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Mixed MMA Emotions: The Talk of a BJ Penn Comeback

Mixed MMA Emotions: The Talk of a BJ Penn Comeback

You may have read here, or elsewhere, that BJ Penn is said to be considering a comeback. Again.

Like a lot of old fans, I felt mixed emotions about it. Again.

I also thought about the article I wrote a few weeks back about the 2006 loss which preceded Anderson Silva’s 17-fight winning streak, a loss to Yushin Okami in Hawaii at Rumble on the Rock 8.

Another staple on those great old shows was none other than BJ “The Prodigy” Penn, who had just left the UFC after winning the welterweight title. I wonder how many readers remember those days. He and Takanori Gomi were #1 and #2 at lightweight, and Penn dominated him at Rumble on the Rock 4.

Sure, you’ve seen BJ Penn. But do you remember “The Prodigy?”

He’s the greatest lightweight in MMA history, and one of only two fighters to win UFC titles in two weight divisions. He was also the first non-Brazilian to win the World Championships at black belt in Brazilian Jiu-Jitsu.

I’d love to see him again, of course.

We just haven’t seen him in a while. The last few years, we saw a guy who is several steps slower; often looking confused and out of condition after a round or two.

I remember him well, though. Back in December 2007, BJ working so hard he was underweight. Imagine? This video from his old site tells the story.

It may seem silly to get nostalgic over a website. But, in the late 2000s, had something special: a mix of instructional videos with BJ narrating what you might call “lifestyle videos” which followed his everyday life. Now, it’s an excellent MMA news site. But it doesn’t have that charm. It isn’t an unusual resource for a fighter or a unique voice for a fan.

It changed with the times. MMA is a (more-or less) mainstream sport which needs news pumped out by the minute on social media. It’s not a small subculture anymore.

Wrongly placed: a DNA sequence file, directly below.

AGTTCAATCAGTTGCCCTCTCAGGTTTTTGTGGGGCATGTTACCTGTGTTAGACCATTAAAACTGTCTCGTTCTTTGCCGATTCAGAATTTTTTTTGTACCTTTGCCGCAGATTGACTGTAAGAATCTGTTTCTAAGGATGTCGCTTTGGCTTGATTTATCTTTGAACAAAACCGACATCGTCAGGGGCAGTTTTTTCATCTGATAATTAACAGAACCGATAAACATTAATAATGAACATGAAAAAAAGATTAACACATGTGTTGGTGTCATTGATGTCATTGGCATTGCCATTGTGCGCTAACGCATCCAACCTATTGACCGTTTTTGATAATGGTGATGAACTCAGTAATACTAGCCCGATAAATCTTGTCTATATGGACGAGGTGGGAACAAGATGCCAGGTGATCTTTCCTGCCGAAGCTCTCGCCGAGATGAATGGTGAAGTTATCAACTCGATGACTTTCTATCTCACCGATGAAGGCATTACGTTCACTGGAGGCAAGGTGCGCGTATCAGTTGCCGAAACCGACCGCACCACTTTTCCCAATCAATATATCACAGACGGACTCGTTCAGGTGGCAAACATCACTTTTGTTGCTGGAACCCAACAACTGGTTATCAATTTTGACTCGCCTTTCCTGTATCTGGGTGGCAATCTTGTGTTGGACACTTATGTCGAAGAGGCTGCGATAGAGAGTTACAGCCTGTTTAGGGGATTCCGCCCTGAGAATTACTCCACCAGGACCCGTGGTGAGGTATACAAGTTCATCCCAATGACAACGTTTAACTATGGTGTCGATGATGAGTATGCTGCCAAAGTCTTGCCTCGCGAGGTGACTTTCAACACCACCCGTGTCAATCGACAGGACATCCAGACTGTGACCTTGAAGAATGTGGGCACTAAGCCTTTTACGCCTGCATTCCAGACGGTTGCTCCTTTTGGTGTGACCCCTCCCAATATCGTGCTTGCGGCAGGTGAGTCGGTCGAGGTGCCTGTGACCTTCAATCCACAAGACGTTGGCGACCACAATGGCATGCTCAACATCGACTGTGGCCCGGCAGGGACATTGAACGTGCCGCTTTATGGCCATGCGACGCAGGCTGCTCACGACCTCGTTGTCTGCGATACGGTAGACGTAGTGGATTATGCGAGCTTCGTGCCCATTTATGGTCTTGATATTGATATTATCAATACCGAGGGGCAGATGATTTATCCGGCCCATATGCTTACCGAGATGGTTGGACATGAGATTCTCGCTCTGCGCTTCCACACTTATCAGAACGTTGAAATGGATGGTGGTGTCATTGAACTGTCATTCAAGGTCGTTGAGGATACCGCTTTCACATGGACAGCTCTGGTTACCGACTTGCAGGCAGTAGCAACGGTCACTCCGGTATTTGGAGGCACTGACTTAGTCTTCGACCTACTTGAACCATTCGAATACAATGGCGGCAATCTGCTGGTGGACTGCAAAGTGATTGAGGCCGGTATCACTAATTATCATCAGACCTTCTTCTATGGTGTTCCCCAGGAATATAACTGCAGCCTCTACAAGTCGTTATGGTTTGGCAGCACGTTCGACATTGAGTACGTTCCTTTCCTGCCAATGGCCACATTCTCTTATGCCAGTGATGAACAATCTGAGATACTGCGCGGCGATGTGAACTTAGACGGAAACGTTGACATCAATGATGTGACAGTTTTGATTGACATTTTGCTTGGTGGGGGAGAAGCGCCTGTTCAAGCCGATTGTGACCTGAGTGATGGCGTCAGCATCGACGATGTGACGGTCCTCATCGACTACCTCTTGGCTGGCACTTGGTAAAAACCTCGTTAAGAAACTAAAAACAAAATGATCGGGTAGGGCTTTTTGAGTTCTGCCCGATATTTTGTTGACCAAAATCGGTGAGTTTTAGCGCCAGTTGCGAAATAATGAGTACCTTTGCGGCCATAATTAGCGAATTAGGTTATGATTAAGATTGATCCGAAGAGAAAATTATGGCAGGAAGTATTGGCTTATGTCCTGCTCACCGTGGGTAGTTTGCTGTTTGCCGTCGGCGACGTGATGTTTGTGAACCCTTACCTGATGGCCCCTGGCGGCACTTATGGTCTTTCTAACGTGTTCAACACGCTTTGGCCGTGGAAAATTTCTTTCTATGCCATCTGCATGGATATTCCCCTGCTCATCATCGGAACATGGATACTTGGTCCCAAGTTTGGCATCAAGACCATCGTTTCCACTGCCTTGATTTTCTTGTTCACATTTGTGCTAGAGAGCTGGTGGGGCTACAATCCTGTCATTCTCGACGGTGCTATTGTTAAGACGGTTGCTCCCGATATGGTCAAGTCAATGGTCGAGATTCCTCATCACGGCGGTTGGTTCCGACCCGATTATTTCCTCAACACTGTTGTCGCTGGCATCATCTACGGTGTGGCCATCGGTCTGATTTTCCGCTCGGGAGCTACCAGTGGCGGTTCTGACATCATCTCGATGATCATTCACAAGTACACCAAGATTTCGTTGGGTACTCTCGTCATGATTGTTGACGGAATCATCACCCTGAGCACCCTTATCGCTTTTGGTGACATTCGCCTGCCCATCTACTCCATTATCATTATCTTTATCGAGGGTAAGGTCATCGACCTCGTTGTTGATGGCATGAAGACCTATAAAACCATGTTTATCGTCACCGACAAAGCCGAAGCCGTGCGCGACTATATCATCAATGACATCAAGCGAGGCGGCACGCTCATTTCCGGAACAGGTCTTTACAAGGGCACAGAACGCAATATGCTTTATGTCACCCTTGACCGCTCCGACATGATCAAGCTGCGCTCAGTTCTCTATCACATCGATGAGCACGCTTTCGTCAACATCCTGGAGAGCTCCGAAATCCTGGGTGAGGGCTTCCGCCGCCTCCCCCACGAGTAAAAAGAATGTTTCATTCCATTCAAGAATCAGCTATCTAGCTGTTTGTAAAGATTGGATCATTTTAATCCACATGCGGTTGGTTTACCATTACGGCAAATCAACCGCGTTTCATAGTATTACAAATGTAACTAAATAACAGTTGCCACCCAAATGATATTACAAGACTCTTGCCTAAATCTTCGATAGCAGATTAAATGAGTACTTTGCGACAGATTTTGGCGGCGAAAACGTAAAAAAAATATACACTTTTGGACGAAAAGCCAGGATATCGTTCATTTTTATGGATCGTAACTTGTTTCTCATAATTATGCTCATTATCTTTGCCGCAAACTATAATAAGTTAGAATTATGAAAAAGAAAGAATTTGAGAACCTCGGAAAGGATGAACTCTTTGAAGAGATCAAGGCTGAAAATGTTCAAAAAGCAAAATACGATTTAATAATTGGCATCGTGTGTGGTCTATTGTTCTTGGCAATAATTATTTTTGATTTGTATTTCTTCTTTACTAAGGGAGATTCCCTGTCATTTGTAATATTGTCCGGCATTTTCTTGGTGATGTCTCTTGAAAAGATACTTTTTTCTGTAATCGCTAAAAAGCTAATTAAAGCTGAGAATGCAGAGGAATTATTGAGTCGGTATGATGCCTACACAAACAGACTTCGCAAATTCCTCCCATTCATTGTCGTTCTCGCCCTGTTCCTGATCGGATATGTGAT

I read a fan once describe the change in MMA’s landscape in the 2000’s as “we lost a culture and gained a sport.” It’s as good a way to describe it as any. But there’s no going back.

Do you remember how BJ looked between May 2009 and May 2010? BJ Penn began working with strength and conditioning coach Marv Marinovich. Marinovich was previously famous for the perception that he pushed his son Todd too far, who turned to drugs and alcohol after a legendary career at USC. As seen in this video, Penn would gush about his new trainer: “I’ve seen all the workouts anyone could possibly make up… Marv Marinovich made me something I wasn’t before.”

That was when Penn enjoyed his career peak. They parted ways prior to the first bout with Edgar in 2010, which began Penn’s slide.

Earlier this year, Marinovich posted an old pic of his days with BJ Penn on his Twitter account. Immediately, it was erroneously reported the two were back together and excitement grew. Marinovich tweeted, “It’s just a throwback pic… but you never know!”

So what do we know now? BJ is talking comeback again. We’ve heard it before, preceding the Nick Diaz bout which turned disastrous after round one, and the Rory McDonald fight which was a disaster from the opening bell.

It would seem he doesn’t have the motivation to sustain a training camp anymore. But why should he? He built a spectacular legacy. He’s a different guy, with a family now. What does he have to prove?

Like I said before, there’s no going back.

Maybe, the former welterweight champion and the greatest lightweight of all time should just let it be.


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